Across every industry, from retail to media to finance, incumbent market leaders face the threat of disruption and are racing to reinvent themselves. Many are looking to Silicon Valley startups for inspiration. In this talk, Dan Lyons shares the perspective of a tech industry veteran who spent two years working inside a fast-growing startup “unicorn” as a kind of “corporate anthropologist,” and explains the key things that make these new organizations nimble, flexible and able to achieve rapid growth.

How do startups foster innovation? What is a “conversational culture”? How do startups use social media, externally and internally? How can an established company change its culture without wrecking the things that made it successful in the first place? Which perks really matter? What do Millennials really want? How do we manage a multi-generational workforce? Do we really have to get a foosball table? Really?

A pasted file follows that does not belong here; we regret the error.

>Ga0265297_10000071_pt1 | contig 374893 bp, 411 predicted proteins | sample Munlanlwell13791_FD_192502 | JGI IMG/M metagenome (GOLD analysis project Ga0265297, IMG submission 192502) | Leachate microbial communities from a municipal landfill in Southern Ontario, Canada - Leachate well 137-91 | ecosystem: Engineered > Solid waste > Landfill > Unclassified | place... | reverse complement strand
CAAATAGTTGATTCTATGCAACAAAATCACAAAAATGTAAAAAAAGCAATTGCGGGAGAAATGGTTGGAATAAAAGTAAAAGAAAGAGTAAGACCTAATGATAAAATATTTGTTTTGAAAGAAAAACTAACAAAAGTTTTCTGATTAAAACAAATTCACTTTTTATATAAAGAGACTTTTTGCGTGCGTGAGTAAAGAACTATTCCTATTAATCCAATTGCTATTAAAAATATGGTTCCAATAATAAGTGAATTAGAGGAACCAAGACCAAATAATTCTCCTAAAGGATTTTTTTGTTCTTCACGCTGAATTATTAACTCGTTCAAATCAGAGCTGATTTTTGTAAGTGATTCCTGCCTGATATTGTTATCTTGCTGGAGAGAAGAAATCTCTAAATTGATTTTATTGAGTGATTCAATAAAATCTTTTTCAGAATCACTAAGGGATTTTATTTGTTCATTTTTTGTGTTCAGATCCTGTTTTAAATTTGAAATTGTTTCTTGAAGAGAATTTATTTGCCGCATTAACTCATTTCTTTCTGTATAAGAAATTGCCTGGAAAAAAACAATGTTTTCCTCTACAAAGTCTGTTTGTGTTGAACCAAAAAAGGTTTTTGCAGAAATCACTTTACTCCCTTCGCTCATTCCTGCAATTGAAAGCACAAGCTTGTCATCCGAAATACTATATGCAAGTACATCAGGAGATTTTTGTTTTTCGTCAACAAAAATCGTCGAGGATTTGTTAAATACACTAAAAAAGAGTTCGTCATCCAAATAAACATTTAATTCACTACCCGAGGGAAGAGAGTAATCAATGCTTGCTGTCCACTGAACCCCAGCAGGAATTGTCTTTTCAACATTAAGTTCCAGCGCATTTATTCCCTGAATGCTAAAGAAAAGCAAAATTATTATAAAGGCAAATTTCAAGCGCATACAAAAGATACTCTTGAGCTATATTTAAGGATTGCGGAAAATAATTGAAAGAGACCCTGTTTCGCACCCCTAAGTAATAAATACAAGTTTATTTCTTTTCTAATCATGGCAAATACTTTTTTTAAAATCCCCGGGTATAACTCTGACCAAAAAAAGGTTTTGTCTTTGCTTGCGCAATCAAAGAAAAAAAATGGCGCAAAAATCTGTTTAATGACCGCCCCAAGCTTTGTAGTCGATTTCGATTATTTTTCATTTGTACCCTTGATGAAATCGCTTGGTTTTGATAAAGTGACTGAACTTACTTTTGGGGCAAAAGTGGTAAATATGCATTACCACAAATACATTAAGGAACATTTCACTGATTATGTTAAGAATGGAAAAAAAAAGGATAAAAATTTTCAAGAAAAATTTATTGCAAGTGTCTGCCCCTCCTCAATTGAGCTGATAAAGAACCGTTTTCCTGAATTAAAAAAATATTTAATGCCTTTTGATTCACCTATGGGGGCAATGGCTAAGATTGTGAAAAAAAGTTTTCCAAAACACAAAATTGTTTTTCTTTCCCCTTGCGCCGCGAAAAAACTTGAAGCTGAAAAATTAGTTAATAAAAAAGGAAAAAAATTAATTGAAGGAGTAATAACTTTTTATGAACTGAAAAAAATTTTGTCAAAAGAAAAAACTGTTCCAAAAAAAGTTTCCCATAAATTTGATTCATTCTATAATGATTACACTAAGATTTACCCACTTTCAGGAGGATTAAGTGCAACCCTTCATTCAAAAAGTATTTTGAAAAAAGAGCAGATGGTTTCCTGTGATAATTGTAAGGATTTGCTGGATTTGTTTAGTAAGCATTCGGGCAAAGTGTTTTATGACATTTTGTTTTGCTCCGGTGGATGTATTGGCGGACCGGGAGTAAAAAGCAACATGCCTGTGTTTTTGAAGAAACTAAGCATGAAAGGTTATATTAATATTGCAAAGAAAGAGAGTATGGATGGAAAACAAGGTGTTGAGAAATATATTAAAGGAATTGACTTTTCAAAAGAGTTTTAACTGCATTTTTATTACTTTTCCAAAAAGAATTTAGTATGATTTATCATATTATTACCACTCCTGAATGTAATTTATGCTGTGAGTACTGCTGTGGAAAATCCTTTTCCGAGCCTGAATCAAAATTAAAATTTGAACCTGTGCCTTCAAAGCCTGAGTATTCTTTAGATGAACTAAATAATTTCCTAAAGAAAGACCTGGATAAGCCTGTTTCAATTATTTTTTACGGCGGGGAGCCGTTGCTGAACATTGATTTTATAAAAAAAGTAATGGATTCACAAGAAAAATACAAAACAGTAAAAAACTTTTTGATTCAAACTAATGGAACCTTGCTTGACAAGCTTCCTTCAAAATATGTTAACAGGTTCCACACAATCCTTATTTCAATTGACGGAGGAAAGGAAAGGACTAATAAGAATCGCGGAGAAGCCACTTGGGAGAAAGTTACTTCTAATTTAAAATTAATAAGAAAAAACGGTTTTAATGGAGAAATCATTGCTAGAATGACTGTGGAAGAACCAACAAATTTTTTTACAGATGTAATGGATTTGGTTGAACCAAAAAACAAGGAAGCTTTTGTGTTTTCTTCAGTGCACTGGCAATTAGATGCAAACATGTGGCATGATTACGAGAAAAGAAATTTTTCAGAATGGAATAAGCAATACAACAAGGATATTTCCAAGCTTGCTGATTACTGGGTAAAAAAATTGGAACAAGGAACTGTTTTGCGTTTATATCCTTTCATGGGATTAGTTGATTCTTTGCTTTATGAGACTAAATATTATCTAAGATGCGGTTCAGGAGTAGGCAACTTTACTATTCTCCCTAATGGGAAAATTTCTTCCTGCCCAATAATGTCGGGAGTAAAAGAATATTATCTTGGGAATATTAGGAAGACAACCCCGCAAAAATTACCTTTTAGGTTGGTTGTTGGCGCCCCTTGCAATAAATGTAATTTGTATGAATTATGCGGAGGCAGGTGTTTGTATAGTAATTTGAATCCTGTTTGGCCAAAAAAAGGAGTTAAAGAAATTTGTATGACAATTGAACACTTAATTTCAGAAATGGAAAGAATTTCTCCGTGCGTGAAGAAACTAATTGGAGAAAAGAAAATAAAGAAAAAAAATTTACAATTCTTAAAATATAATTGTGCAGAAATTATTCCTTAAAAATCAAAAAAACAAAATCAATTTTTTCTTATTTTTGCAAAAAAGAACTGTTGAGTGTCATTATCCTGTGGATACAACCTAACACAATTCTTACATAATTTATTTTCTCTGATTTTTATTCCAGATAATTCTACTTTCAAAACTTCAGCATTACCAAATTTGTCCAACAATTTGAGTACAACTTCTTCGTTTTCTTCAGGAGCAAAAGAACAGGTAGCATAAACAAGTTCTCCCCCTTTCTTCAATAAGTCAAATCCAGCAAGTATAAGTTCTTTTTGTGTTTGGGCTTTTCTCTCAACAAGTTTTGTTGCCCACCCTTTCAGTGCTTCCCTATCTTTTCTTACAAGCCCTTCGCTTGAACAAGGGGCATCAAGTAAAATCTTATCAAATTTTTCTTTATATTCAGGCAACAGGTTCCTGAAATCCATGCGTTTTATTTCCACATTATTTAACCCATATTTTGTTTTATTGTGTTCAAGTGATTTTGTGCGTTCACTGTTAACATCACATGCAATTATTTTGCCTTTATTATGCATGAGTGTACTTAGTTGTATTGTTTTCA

Lyons’s talk draws on case studies as well as his own experience. He blends self-deprecating humor with insight about how the workplace is changing and how the right culture creates a healthy, agile, competitive, and sustainable organization. 

Corporate Culture
Corporate Culture What Not To Do

How do you keep from screwing up your company’s culture? Journalist Dan Lyons spent two years working at a startup and came away with a harrowing tale of corporate culture run amok. HubSpot, the company where he worked, created a “Culture Code” and employed a “culture tsar.” It was a parody of a hip, new-economy company: dogs in the office, free beer, a nap room, standing desks, walking meetings. Employees were constantly surveyed about their happiness. Yet HubSpot had a higher-than-average workforce turnover, a dismal record on diversity, and was run by under-trained or untrained managers. It may be the case study in what not to do. HubSpot, Lyons observed, had made a common mistake: it paid too much attention to superficial trappings of “culture” while failing to do the deeper, more difficult work of building a healthy, sustainable culture. In this talk, Lyons blends his personal (and often painfully hilarious) experience with big picture research in organizational behavior and social psychology from academics at Wharton, Harvard, Stanford, and other top institutions. Why is culture important in the first place? he asks. And how do you do it right?